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The title says it all. On my homework I am tasked with creating an algorithm that determines whether or not a natural number n can be written as the sum of two squares.

The only stipulation I am given is that I have access to (theoretically) a computer which will quickly tell me if a number k is a perfect square.

I really am just stuck on how to go about doing this, so even just a small hint in the right direction would be appreciated!

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Not helpful for large numbers, but the non-negative integer $n$ is a sum of two squares iff every prime of the form $4k+3$ in the prime factorization of $n$ occurs to an even power. (Am counting $0$ as a perfect square, and allow the two squares to be equal.) –  André Nicolas Sep 11 '12 at 3:15
    
See mathoverflow.net/questions/57981/…. –  lhf Sep 11 '12 at 3:28
    
Whoops, thought I searched far and wide before asking. Sorry about that. –  Domonic Mei Sep 11 '12 at 16:39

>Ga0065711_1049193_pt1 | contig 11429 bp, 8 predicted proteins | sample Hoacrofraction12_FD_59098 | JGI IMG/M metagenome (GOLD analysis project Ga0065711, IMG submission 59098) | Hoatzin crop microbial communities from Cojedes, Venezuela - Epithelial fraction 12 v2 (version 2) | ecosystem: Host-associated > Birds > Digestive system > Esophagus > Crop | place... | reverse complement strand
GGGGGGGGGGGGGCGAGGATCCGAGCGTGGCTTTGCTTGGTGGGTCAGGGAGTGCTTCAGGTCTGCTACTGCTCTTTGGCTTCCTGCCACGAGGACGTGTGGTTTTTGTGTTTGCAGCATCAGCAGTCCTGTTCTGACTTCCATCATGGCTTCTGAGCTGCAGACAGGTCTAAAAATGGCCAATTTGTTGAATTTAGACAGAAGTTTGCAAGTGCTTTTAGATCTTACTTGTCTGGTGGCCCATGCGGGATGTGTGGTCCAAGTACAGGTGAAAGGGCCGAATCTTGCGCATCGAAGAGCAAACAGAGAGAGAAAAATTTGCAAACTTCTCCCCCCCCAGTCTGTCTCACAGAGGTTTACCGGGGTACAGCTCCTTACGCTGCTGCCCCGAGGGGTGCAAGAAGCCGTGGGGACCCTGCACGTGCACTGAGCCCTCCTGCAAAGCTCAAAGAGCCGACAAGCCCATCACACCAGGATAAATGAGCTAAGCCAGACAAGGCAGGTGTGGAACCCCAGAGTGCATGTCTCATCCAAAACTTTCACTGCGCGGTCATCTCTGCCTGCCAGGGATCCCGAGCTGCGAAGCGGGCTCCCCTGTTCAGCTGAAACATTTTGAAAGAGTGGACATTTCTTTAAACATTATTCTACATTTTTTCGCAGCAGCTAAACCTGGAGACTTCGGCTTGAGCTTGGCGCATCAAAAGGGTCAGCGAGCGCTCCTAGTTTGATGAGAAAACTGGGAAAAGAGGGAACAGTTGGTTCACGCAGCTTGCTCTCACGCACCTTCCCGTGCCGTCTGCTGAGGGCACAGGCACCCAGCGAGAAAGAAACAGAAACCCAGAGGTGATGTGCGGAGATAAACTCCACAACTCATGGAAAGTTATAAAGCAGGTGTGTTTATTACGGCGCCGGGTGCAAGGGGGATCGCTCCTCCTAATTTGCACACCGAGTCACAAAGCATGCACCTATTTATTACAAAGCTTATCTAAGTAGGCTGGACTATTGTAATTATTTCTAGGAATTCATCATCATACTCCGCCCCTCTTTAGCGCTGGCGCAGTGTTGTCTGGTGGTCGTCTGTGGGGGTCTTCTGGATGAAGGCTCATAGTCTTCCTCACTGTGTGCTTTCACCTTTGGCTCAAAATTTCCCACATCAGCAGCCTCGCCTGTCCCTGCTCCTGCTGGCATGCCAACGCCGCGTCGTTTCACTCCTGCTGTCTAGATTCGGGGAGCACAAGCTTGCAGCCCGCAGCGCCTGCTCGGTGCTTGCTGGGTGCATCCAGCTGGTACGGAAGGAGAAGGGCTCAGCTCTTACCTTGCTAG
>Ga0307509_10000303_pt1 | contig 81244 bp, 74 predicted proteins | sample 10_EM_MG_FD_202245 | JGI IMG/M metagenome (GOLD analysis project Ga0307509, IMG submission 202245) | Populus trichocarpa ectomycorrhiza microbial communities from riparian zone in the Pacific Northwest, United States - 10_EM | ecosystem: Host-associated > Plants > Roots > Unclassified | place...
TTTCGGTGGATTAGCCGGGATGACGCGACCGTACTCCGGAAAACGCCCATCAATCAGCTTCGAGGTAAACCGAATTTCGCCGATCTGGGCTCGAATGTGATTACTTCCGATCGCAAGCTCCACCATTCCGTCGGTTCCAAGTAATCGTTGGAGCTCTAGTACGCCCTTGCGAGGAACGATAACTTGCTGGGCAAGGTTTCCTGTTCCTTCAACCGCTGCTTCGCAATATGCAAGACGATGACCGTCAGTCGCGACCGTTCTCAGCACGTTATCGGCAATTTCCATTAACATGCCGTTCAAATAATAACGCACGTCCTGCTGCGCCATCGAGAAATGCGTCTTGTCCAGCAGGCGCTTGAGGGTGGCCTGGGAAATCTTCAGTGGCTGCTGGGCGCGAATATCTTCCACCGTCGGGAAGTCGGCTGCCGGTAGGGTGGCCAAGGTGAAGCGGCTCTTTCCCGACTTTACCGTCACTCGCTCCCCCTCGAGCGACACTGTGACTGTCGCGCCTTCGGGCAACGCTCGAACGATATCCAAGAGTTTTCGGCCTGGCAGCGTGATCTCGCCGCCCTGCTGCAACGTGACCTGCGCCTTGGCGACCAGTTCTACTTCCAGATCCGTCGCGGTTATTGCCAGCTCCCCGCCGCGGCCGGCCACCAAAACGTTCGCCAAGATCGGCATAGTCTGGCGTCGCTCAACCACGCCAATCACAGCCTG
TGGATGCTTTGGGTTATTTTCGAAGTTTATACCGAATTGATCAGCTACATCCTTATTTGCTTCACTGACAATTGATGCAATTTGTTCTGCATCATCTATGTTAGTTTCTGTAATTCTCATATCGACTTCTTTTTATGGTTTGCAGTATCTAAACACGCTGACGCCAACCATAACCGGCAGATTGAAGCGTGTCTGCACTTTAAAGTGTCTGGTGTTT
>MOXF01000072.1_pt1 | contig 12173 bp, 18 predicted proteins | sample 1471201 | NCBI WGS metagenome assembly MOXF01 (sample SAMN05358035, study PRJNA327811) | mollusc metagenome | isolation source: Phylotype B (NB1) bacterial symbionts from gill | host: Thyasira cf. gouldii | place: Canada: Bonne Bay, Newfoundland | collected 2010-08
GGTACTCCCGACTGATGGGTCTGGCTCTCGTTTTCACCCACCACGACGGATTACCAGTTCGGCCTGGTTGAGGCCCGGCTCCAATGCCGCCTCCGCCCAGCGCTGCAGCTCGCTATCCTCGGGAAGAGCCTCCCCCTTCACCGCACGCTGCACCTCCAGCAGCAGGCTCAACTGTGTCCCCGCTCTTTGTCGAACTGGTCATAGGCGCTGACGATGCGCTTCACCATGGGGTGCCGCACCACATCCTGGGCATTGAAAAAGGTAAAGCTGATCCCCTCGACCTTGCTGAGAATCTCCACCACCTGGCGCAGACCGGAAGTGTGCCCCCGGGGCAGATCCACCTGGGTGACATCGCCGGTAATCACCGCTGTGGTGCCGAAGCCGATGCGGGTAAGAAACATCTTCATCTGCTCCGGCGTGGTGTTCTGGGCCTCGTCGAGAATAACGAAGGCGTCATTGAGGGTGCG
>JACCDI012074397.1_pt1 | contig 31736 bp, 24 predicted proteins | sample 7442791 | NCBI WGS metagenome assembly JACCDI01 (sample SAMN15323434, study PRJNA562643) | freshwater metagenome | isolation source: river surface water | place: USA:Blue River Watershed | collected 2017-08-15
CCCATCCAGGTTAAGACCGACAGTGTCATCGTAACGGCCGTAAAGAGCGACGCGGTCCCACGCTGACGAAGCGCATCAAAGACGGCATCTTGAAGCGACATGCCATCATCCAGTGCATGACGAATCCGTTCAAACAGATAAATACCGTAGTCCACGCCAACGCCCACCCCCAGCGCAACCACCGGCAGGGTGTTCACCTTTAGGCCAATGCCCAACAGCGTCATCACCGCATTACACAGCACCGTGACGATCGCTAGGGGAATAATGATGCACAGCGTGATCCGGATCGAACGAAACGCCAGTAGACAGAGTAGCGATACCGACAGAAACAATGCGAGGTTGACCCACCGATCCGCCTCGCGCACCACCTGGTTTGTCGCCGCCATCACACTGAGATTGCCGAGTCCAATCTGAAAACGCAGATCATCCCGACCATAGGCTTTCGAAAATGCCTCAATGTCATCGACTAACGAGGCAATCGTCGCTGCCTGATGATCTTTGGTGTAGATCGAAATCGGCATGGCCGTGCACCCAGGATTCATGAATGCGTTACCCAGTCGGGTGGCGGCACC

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1 Answer 1

up vote 0 down vote accepted

From the description, I guess you're supposed to brute-force it:

a=0
while true do
   b=n-a^2
   if b<0 return false
   if b is a perfect square return true
   a=a+1
end
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If $n$ is $2$ or $3 \pmod 4$ you can return false immediately. –  Ross Millikan Sep 11 '12 at 3:45
    
Should that not be "if $n$ is $3 \pmod{4}$ then return false"? Since $10 \equiv 2 \pmod{4}$ and 10 is a sum of 2 squares. –  Old John Sep 11 '12 at 10:19
    
You can also stop as soon as $b < a^2$ instead of $b<0$. –  lhf Sep 11 '12 at 12:03
    
It might not be a great saving, but we could also divide by any square factors first, since they have no effect on representability by a sum of 2 squares. e.g. if $n\equiv 0 \pmod{4}$, then replace $n$ by $n/4$. –  Old John Sep 11 '12 at 23:42
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